The book is about spotting fake news, but also problems in real news and weaknesses in articles presenting opinion and analysis. It’s about interacting with people online productively, and safely. It’s about not getting conned, and keeping our sanity. I believe that all these skills are interrelated, and that as important as it is to realize how much of what we see online is “fake,” it’s much more important to think critically about all the ways we process information.

I have published it via Amazon and Smashwords in order to make it available as quickly and widely as possible at the lowest price point. Please check it out, and if you like it, review it, rate it, and recommend it to your friends!

Amazon link (Kindle only for now; paperback available soon)

Smashwords link (ebooks in all formats)

It will also soon be distributed through iBooks and most other ebook vendors.

Like the Facebook page for updates!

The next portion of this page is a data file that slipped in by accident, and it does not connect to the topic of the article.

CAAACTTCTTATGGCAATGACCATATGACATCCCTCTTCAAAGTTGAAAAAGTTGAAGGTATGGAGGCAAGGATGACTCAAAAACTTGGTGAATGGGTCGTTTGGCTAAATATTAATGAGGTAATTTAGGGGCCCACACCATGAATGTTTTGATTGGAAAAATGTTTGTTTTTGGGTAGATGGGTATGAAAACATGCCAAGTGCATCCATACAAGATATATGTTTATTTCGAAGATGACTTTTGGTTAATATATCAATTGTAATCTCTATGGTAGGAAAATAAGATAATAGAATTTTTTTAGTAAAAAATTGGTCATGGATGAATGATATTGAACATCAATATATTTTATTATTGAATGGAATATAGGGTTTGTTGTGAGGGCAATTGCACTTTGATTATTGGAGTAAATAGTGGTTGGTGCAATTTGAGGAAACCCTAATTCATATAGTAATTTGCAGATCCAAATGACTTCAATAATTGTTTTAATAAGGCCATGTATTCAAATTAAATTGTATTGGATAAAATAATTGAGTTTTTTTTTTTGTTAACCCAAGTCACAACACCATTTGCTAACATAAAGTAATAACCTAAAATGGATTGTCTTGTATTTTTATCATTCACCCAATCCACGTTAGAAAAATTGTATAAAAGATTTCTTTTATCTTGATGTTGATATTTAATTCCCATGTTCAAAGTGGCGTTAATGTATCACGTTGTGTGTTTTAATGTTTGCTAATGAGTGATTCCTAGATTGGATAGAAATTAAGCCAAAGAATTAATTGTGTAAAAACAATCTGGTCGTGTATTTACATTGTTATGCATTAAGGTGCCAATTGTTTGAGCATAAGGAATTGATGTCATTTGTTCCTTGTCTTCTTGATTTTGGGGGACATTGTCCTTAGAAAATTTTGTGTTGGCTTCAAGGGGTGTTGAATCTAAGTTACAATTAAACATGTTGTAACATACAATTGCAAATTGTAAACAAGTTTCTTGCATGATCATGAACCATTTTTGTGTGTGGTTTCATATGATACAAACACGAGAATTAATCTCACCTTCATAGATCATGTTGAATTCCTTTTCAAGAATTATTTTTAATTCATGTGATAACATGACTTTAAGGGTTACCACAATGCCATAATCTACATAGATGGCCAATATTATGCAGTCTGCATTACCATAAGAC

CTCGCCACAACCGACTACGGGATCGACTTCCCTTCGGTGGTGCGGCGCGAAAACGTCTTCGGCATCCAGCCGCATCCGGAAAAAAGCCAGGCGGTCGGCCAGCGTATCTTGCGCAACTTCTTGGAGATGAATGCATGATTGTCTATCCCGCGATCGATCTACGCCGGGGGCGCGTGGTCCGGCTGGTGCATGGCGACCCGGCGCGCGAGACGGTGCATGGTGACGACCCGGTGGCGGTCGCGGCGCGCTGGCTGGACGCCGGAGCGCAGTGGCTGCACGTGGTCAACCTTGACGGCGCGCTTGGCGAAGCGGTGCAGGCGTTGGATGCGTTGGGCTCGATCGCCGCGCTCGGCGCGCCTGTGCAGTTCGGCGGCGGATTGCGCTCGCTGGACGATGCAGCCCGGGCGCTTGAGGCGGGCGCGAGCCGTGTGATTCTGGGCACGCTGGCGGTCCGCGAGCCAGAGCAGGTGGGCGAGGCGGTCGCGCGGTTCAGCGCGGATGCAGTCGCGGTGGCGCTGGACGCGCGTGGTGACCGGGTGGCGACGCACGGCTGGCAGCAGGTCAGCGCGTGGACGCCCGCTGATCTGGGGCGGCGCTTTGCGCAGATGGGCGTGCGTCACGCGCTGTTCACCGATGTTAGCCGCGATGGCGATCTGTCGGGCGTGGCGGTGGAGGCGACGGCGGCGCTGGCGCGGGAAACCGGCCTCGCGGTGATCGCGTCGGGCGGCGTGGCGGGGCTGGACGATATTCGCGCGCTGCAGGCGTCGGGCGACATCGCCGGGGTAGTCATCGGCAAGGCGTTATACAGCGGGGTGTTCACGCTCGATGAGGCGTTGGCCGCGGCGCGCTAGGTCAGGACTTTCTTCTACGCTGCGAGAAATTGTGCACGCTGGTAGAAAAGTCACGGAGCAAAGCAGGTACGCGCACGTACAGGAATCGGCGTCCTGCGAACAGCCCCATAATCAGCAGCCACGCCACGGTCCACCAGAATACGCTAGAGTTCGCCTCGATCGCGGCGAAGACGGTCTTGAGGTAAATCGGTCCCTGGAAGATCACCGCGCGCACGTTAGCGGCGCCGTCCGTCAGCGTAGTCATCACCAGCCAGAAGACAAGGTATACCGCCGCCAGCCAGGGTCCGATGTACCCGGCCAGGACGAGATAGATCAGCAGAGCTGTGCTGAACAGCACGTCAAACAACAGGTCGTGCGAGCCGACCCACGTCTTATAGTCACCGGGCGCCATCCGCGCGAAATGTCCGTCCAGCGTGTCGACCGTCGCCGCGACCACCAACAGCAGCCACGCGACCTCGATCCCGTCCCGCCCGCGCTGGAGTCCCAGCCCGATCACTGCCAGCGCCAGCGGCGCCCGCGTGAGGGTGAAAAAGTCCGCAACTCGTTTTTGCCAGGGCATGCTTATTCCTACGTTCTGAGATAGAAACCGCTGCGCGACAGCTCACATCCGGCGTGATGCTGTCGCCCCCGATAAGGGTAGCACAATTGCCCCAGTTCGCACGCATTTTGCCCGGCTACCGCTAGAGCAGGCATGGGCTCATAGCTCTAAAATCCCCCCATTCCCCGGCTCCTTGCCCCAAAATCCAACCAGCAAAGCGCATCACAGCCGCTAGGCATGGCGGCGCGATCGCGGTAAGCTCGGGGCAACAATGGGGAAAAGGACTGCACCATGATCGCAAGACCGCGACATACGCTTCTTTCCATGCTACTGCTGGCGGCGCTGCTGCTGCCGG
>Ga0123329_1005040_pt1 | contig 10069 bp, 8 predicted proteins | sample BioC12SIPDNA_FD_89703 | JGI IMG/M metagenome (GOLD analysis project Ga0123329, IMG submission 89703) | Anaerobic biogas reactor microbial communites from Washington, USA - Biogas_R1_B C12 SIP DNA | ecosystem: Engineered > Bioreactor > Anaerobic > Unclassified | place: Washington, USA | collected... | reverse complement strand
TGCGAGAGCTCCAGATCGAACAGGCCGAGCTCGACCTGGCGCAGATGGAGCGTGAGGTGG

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Historical Analogies: A Difficult Game

This has been a season of historical analogies in the press and on social media. The thing is, as pretty much any scholarly historian will tell you, historical analogies are an incredibly tricky thing and almost no one gets them right. I advise my undergraduates to just avoid them altogether, and professional historians use them carefully, with carefully defined limits.

Historians as a group tend to abhor making predictions, and the Hitler analogy, of all analogies, is both the most ridiculed and the most sacred, in the sense that serious people tend to feel strongly that it can’t ever be a fair comparison. Yet, one of the many extraordinary things about our current moment is that a number of prominent historians of fascism have publicly agreed, with due qualifications, that there are some comparisons to be made between Donald Trump’s campaign for the presidency and interwar European fascism. So what’s going on here?